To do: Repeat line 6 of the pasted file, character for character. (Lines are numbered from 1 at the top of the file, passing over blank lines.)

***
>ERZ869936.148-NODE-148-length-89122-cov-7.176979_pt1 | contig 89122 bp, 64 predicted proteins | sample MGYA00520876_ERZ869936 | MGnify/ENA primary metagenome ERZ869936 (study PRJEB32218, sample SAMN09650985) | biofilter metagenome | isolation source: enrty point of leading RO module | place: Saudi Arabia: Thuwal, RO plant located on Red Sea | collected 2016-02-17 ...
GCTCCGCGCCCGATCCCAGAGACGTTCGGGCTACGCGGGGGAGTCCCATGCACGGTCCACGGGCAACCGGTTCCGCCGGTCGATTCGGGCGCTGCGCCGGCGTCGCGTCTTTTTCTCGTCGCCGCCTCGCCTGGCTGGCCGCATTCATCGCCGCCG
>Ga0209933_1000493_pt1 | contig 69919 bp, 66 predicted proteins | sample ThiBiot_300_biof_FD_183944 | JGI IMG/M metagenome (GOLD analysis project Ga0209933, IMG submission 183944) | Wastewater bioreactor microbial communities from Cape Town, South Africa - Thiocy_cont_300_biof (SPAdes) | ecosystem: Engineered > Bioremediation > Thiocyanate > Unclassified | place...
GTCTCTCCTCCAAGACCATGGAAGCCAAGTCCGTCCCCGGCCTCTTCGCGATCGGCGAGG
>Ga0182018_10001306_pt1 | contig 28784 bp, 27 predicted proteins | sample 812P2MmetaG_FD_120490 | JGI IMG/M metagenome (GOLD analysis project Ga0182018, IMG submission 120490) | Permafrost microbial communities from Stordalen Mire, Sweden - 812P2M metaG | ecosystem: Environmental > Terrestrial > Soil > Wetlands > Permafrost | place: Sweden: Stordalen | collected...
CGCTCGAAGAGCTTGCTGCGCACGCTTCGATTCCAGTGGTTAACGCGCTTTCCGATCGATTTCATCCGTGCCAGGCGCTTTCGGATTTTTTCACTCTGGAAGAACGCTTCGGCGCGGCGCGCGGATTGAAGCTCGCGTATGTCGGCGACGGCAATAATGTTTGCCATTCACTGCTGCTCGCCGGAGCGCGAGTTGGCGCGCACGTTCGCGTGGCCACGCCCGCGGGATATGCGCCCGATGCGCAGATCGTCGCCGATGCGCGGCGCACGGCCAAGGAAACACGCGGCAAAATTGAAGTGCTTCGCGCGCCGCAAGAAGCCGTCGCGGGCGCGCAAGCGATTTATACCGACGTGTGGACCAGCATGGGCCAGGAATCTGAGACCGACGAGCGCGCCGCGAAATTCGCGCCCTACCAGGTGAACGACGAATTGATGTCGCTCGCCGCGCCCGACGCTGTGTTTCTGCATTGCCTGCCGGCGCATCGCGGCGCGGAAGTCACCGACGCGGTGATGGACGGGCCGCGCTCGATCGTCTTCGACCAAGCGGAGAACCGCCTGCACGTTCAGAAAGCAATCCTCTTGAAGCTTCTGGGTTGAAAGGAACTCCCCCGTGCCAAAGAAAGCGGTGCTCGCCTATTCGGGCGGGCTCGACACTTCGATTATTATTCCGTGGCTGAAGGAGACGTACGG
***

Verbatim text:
CGCTCGAAGAGCTTGCTGCGCACGCTTCGATTCCAGTGGTTAACGCGCTTTCCGATCGATTTCATCCGTGCCAGGCGCTTTCGGATTTTTTCACTCTGGAAGAACGCTTCGGCGCGGCGCGCGGATTGAAGCTCGCGTATGTCGGCGACGGCAATAATGTTTGCCATTCACTGCTGCTCGCCGGAGCGCGAGTTGGCGCGCACGTTCGCGTGGCCACGCCCGCGGGATATGCGCCCGATGCGCAGATCGTCGCCGATGCGCGGCGCACGGCCAAGGAAACACGCGGCAAAATTGAAGTGCTTCGCGCGCCGCAAGAAGCCGTCGCGGGCGCGCAAGCGATTTATACCGACGTGTGGACCAGCATGGGCCAGGAATCTGAGACCGACGAGCGCGCCGCGAAATTCGCGCCCTACCAGGTGAACGACGAATTGATGTCGCTCGCCGCGCCCGACGCTGTGTTTCTGCATTGCCTGCCGGCGCATCGCGGCGCGGAAGTCACCGACGCGGTGATGGACGGGCCGCGCTCGATCGTCTTCGACCAAGCGGAGAACCGCCTGCACGTTCAGAAAGCAATCCTCTTGAAGCTTCTGGGTTGAAAGGAACTCCCCCGTGCCAAAGAAAGCGGTGCTCGCCTATTCGGGCGGGCTCGACACTTCGATTATTATTCCGTGGCTGAAGGAGACGTACGG